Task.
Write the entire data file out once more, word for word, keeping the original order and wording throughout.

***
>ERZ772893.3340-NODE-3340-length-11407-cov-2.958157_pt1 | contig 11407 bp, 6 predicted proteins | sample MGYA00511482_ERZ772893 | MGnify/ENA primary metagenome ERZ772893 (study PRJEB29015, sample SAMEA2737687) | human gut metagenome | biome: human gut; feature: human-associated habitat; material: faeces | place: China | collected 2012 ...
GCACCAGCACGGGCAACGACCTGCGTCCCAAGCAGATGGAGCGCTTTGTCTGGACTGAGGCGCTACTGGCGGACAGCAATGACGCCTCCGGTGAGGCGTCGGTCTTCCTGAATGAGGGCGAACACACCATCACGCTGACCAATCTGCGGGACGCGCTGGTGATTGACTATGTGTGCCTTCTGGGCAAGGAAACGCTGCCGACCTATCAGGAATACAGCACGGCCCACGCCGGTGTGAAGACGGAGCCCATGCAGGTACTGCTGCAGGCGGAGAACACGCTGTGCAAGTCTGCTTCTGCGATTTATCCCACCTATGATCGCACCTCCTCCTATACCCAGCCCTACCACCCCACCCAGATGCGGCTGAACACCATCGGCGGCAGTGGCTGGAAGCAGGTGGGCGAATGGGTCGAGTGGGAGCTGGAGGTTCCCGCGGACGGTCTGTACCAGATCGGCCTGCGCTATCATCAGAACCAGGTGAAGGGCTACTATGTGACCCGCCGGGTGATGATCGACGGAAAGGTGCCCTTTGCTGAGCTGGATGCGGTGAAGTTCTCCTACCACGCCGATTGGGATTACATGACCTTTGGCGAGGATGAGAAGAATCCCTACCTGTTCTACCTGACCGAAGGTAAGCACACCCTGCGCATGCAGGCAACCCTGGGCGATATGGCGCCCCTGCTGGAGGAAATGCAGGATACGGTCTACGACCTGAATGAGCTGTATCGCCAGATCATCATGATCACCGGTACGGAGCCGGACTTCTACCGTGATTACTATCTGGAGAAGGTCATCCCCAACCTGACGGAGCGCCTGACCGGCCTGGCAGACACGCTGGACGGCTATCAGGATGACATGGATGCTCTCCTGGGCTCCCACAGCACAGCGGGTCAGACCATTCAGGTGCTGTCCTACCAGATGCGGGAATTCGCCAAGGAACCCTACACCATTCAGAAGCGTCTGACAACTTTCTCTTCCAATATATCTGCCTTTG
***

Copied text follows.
>ERZ772893.3340-NODE-3340-length-11407-cov-2.958157_pt1 | contig 11407 bp, 6 predicted proteins | sample MGYA00511482_ERZ772893 | MGnify/ENA primary metagenome ERZ772893 (study PRJEB29015, sample SAMEA2737687) | human gut metagenome | biome: human gut; feature: human-associated habitat; material: faeces | place: China | collected 2012 ...
GCACCAGCACGGGCAACGACCTGCGTCCCAAGCAGATGGAGCGCTTTGTCTGGACTGAGGCGCTACTGGCGGACAGCAATGACGCCTCCGGTGAGGCGTCGGTCTTCCTGAATGAGGGCGAACACACCATCACGCTGACCAATCTGCGGGACGCGCTGGTGATTGACTATGTGTGCCTTCTGGGCAAGGAAACGCTGCCGACCTATCAGGAATACAGCACGGCCCACGCCGGTGTGAAGACGGAGCCCATGCAGGTACTGCTGCAGGCGGAGAACACGCTGTGCAAGTCTGCTTCTGCGATTTATCCCACCTATGATCGCACCTCCTCCTATACCCAGCCCTACCACCCCACCCAGATGCGGCTGAACACCATCGGCGGCAGTGGCTGGAAGCAGGTGGGCGAATGGGTCGAGTGGGAGCTGGAGGTTCCCGCGGACGGTCTGTACCAGATCGGCCTGCGCTATCATCAGAACCAGGTGAAGGGCTACTATGTGACCCGCCGGGTGATGATCGACGGAAAGGTGCCCTTTGCTGAGCTGGATGCGGTGAAGTTCTCCTACCACGCCGATTGGGATTACATGACCTTTGGCGAGGATGAGAAGAATCCCTACCTGTTCTACCTGACCGAAGGTAAGCACACCCTGCGCATGCAGGCAACCCTGGGCGATATGGCGCCCCTGCTGGAGGAAATGCAGGATACGGTCTACGACCTGAATGAGCTGTATCGCCAGATCATCATGATCACCGGTACGGAGCCGGACTTCTACCGTGATTACTATCTGGAGAAGGTCATCCCCAACCTGACGGAGCGCCTGACCGGCCTGGCAGACACGCTGGACGGCTATCAGGATGACATGGATGCTCTCCTGGGCTCCCACAGCACAGCGGGTCAGACCATTCAGGTGCTGTCCTACCAGATGCGGGAATTCGCCAAGGAACCCTACACCATTCAGAAGCGTCTGACAACTTTCTCTTCCAATATATCTGCCTTTG